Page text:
Classical Music, Theatre & Performance in Manchester
(1912-53) Kathleen Ferrier was born in Blackburn, Lancashire on 22 April 1912, and from humble beginnings as a telephonist in the 1930s she went on, within a decade, to become what many consider to be the finest contralto England has ever produced. From the outset she regarded her singing as little more than a hobby. She had no formal music training, but was a fine pianist and a good musician. She was also an accomplished painter. Her singing career really took off in 1942 when, on the advice of Sir Malcolm Sargent, she moved from Carlisle in Cumberland (now Cumbria) to live in London. In 1944 she made her first records. She became very much in demand during the war years and performed in many tours for the Council for the Encouragement of Music and the Arts (CEMA), developing an ever broadening repertoire of music, including Handel’s “Messiah” , and Elgar’s “Dream of Gerontius” , as well as songs by Brahms, Mahler, Schubert and Schumann. She also performed operatic works by Benjamin Britten ( “The Rape of Lucretia” ). After the war she travelled extensively to perform in Europe, America and Canada. During the 1950s her voice became popular with an ever widening home audience through radio, and songs like “Blow the wind southerly” and “What is life to me without thee?” were ever popular requests long after her death. In the event, her performance of Gluck’s “Orfeo” at Covent Garden in 1953 and was to be her very last and she died on 8 October of that year.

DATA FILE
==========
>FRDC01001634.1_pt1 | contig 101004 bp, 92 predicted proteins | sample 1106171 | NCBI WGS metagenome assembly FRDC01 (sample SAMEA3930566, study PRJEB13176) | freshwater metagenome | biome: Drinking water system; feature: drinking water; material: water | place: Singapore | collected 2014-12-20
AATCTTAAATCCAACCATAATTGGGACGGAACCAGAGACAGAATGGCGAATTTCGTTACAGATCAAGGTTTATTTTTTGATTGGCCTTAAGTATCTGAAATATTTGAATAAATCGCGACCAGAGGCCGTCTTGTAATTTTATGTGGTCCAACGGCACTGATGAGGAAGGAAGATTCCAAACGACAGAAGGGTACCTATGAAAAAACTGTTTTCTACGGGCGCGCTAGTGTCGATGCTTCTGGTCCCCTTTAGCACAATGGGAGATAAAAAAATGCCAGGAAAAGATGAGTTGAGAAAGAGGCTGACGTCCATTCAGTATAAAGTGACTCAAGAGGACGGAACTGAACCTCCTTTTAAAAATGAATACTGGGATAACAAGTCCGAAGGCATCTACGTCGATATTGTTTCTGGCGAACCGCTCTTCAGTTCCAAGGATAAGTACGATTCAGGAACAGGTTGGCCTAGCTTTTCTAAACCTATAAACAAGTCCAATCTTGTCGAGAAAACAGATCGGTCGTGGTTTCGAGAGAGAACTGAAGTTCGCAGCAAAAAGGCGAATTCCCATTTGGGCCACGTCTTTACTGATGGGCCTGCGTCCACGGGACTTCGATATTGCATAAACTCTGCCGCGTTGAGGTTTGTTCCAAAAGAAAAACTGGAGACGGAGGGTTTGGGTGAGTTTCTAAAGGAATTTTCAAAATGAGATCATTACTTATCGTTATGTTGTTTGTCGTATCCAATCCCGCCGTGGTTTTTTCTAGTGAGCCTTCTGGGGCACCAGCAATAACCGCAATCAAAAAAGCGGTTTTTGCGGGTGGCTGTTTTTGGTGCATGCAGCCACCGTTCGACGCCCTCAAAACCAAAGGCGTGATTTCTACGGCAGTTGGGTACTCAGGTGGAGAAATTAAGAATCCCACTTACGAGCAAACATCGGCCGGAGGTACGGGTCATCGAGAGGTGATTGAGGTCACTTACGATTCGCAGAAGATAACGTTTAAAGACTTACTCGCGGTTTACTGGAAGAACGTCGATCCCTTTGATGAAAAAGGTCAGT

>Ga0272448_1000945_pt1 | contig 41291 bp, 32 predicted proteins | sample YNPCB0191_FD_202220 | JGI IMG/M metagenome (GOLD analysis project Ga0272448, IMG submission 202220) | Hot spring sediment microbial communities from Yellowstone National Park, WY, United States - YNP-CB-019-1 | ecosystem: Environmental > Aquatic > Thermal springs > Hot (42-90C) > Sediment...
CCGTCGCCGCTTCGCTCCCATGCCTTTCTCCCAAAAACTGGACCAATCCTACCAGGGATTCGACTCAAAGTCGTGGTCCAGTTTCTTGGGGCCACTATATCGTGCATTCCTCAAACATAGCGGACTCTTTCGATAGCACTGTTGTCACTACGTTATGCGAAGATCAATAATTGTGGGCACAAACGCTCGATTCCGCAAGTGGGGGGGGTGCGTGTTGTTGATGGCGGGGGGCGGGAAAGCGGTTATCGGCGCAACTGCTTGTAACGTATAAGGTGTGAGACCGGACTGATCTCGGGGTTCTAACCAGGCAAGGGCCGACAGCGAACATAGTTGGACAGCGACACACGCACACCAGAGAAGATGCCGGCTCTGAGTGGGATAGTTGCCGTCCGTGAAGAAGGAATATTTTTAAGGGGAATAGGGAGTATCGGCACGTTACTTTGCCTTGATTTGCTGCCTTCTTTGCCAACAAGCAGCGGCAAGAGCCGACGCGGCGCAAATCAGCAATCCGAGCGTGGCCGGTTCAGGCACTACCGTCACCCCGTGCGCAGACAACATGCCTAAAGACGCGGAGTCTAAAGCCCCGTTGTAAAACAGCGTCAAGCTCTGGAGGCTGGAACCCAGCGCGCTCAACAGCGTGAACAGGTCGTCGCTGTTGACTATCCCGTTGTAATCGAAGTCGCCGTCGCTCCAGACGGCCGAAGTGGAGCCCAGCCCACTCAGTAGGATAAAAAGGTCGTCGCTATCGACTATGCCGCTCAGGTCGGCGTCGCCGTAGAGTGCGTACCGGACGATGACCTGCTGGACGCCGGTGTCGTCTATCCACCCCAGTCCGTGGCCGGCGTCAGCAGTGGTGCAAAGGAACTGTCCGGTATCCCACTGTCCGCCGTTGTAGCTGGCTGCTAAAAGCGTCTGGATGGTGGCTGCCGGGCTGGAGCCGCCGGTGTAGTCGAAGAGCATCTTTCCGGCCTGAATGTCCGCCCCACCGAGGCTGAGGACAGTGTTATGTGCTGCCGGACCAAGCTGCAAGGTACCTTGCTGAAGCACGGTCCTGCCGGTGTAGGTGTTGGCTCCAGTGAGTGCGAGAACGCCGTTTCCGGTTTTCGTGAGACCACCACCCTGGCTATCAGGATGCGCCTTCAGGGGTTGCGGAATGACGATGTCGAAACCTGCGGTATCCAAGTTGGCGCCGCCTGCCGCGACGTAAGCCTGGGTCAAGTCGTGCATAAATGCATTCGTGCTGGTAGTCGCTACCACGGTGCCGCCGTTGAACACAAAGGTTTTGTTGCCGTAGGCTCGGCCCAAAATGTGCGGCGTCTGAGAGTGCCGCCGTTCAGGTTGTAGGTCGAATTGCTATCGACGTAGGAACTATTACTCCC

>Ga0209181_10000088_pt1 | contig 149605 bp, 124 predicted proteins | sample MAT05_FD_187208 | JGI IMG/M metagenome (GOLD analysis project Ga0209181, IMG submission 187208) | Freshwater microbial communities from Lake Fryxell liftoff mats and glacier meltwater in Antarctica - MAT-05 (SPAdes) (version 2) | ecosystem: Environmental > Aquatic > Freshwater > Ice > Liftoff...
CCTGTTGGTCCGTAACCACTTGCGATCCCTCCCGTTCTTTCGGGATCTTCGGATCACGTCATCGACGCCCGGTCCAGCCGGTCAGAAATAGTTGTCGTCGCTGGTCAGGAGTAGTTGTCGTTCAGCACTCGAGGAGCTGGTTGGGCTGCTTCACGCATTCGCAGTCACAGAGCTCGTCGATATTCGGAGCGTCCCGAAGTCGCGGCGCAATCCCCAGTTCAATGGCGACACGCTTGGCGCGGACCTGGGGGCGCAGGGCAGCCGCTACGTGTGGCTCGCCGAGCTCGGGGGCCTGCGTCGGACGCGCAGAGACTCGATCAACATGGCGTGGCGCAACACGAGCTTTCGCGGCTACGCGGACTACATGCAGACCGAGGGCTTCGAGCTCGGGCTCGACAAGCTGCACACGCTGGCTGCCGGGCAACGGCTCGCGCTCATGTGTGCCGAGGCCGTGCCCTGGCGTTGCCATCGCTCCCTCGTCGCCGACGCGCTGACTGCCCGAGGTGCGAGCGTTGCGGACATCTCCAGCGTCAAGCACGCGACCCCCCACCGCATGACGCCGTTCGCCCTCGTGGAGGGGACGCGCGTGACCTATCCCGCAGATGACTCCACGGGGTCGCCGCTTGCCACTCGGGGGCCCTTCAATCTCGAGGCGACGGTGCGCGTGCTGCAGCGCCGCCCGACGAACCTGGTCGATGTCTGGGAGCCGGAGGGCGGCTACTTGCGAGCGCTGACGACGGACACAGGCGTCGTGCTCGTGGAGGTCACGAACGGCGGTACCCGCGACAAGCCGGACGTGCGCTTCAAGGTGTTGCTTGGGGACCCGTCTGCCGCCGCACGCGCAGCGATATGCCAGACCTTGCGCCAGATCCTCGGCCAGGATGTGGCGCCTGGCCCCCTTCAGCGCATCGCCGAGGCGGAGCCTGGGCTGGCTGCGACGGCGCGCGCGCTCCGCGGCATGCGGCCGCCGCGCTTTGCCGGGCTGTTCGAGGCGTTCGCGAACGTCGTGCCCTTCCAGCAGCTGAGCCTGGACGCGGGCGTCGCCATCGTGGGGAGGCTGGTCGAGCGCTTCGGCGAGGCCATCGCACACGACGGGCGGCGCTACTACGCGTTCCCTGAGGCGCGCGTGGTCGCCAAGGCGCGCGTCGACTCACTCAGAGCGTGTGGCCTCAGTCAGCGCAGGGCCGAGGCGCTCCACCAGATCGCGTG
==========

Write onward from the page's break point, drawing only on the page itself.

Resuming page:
Charles Alexander Calvert